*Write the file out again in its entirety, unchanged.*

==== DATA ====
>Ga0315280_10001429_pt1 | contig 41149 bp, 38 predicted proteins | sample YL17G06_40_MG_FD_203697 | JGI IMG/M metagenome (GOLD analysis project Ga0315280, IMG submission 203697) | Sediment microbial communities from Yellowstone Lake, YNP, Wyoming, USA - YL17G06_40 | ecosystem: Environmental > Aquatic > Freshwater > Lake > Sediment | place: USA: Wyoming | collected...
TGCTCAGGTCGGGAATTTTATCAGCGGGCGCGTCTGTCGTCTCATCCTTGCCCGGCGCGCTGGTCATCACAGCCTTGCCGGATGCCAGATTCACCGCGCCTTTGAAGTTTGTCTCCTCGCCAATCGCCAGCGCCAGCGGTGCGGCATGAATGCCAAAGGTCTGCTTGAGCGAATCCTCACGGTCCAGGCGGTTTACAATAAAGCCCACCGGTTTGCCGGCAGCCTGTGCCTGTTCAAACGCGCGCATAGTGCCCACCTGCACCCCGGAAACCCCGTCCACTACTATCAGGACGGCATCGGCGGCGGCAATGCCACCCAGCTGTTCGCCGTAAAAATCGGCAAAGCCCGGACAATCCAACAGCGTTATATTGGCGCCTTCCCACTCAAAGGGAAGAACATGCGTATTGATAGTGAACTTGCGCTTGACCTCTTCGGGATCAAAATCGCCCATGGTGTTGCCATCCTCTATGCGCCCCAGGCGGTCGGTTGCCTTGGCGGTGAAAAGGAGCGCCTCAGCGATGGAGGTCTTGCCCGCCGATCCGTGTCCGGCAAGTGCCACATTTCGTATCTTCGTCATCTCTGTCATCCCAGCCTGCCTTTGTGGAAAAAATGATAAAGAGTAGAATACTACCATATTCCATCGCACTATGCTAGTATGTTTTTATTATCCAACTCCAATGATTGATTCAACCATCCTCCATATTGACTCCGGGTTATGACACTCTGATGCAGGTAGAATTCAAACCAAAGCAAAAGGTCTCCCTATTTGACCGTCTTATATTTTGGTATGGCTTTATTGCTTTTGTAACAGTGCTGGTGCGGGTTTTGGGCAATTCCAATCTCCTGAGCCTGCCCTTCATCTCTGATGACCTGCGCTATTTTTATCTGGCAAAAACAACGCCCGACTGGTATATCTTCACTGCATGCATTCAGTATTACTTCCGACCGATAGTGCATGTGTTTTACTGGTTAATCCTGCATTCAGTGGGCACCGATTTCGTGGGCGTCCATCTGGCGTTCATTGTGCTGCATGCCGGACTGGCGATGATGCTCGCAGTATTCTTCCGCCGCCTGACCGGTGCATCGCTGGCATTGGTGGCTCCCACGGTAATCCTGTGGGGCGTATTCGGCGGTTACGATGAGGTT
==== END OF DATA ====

>Ga0315280_10001429_pt1 | contig 41149 bp, 38 predicted proteins | sample YL17G06_40_MG_FD_203697 | JGI IMG/M metagenome (GOLD analysis project Ga0315280, IMG submission 203697) | Sediment microbial communities from Yellowstone Lake, YNP, Wyoming, USA - YL17G06_40 | ecosystem: Environmental > Aquatic > Freshwater > Lake > Sediment | place: USA: Wyoming | collected...
TGCTCAGGTCGGGAATTTTATCAGCGGGCGCGTCTGTCGTCTCATCCTTGCCCGGCGCGCTGGTCATCACAGCCTTGCCGGATGCCAGATTCACCGCGCCTTTGAAGTTTGTCTCCTCGCCAATCGCCAGCGCCAGCGGTGCGGCATGAATGCCAAAGGTCTGCTTGAGCGAATCCTCACGGTCCAGGCGGTTTACAATAAAGCCCACCGGTTTGCCGGCAGCCTGTGCCTGTTCAAACGCGCGCATAGTGCCCACCTGCACCCCGGAAACCCCGTCCACTACTATCAGGACGGCATCGGCGGCGGCAATGCCACCCAGCTGTTCGCCGTAAAAATCGGCAAAGCCCGGACAATCCAACAGCGTTATATTGGCGCCTTCCCACTCAAAGGGAAGAACATGCGTATTGATAGTGAACTTGCGCTTGACCTCTTCGGGATCAAAATCGCCCATGGTGTTGCCATCCTCTATGCGCCCCAGGCGGTCGGTTGCCTTGGCGGTGAAAAGGAGCGCCTCAGCGATGGAGGTCTTGCCCGCCGATCCGTGTCCGGCAAGTGCCACATTTCGTATCTTCGTCATCTCTGTCATCCCAGCCTGCCTTTGTGGAAAAAATGATAAAGAGTAGAATACTACCATATTCCATCGCACTATGCTAGTATGTTTTTATTATCCAACTCCAATGATTGATTCAACCATCCTCCATATTGACTCCGGGTTATGACACTCTGATGCAGGTAGAATTCAAACCAAAGCAAAAGGTCTCCCTATTTGACCGTCTTATATTTTGGTATGGCTTTATTGCTTTTGTAACAGTGCTGGTGCGGGTTTTGGGCAATTCCAATCTCCTGAGCCTGCCCTTCATCTCTGATGACCTGCGCTATTTTTATCTGGCAAAAACAACGCCCGACTGGTATATCTTCACTGCATGCATTCAGTATTACTTCCGACCGATAGTGCATGTGTTTTACTGGTTAATCCTGCATTCAGTGGGCACCGATTTCGTGGGCGTCCATCTGGCGTTCATTGTGCTGCATGCCGGACTGGCGATGATGCTCGCAGTATTCTTCCGCCGCCTGACCGGTGCATCGCTGGCATTGGTGGCTCCCACGGTAATCCTGTGGGGCGTATTCGGCGGTTACGATGAGGTT